Thanks to Danny and Joe for review.
As the launch of the beacon chain grows nearer and eth2 becomes ever more final, the time has come to fast-sync the community with the latest on the inner workings of eth2 and on the concrete requirements, incentives and experience of being a validator. This article will provide a high-level overview of eth2 which will form the basis for a series on all aspects of eth2 relevant to validators. eth2 has been in the works for a long time now and has improved dramatically over the years. What were initially separate sharding and Proof of Stake (PoS) efforts managed via smart contracts has transmogrified into a highly interconnected design which yields dramatic improvements regarding efficiency, scalability and security.
As parts of eth2 have become more interconnected, other pieces have been separated out into phases to allow for better pipelining of the different aspects of eth2. At the time of writing, Phase 0 is nearing launch as developers put the finishing touches on the client software. Meanwhile, the specification for Phase 1 is being completed, and Phase 2 is under active R&D.
- Phase 0 is concerned with the beacon chain, the core of eth2, which manages validators and the coordination of shards. The beacon chain is the source of ground truth from which all other aspects of eth2 are bootstrapped.
- Phase 1 builds upon this by allowing data to be put into shards. The implementation complexity of this component is much smaller than the others as phase 0 lays most of the ground work for the shards.
- Phase 2 adds execution to eth2 basically upgrading eth2 from a robust database to a fully decentralised computing platform.
What exactly is Phase 0?
As mentioned previously, the beacon chain tracks the state of both the set of validators and the shards. In practice this means that if you (periodically) follow what is happening on the beacon chain, you will know enough to verify anything said to be happening within eth2. Trust, but verify.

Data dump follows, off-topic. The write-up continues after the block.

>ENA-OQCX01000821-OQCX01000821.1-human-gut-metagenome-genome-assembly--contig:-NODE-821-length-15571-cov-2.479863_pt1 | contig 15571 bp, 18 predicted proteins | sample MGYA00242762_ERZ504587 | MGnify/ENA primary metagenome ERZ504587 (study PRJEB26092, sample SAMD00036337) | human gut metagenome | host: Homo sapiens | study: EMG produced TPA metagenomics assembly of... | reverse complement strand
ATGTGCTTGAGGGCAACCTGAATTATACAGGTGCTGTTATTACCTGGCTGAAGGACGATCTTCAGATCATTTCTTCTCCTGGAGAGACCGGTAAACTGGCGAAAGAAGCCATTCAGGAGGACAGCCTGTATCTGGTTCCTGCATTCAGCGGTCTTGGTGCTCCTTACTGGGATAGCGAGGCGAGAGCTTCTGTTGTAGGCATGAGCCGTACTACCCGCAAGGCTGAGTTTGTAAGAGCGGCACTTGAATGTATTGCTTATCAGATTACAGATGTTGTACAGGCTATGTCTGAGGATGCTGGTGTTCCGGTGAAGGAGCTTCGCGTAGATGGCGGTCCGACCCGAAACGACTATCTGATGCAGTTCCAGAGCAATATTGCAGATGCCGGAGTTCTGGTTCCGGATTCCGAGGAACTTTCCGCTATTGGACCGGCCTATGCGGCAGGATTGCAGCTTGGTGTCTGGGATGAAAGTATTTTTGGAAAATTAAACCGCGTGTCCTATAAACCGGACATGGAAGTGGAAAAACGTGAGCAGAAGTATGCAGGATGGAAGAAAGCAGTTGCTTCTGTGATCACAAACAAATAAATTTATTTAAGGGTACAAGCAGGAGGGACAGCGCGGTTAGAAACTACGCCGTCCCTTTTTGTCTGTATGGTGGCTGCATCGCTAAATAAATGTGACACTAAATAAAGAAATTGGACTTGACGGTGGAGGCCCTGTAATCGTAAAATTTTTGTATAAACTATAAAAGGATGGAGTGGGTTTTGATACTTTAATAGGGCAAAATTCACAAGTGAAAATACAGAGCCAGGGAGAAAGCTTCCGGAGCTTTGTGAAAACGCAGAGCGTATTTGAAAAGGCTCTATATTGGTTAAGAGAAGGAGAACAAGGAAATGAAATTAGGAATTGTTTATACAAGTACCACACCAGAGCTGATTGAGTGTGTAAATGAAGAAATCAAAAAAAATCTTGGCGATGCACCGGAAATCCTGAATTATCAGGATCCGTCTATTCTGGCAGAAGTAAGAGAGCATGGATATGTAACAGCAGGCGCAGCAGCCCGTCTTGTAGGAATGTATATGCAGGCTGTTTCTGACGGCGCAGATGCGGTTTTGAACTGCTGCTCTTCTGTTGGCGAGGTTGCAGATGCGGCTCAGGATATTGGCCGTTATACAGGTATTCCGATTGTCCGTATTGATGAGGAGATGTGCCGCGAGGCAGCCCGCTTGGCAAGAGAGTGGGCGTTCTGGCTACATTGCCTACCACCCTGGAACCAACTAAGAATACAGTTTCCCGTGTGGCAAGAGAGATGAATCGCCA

In order for a PoS system to function, there needs to be consensus on who the validators are, and on what each of their stakes are in order to know how much their votes are worth, and to appropriately reward and/or punish them for their behaviour. The beacon chain also manages the sharding aspects of eth2 by assigning validator duties in the shards as well as tracking the current state of each shard.
Part of what differentiates eth2 from other PoS systems is the sheer number of validators that can participate in the protocol. In contrast to the 10s, 100s, and 1000s of participants that are possible in other systems, eth2 scales to hundreds of thousands or even millions of validators. This level of decentralisation is only possible due to the intermediate levels of consensus achieved by groups of validators called committees. The beacon chain uses the eponymous random beacon at its core to assign validators to committees which are tasked with evaluating what is and isn't a part of the beacon and shard chains. A committee's votes are then cryptographically aggregated into an attestation meaning that verifying an entire committee's votes is only marginally more effort than checking a single vote. Therefore, to check the validity of the beacon chain, only a few aggregated signatures need to be considered to evaluate the votes of many validators.
The beacon chain also tracks the eth1 chain and the deposits thereupon so that new validators can join eth2 by sending 32 Ether to the deposit contract on eth1. As a result of the beacon chain voting on the eth1 chain, eth2 will, at some point in the future, enhance the security of eth1 by providing an economic guarantee that blocks that are a part of the canonical eth1 chain.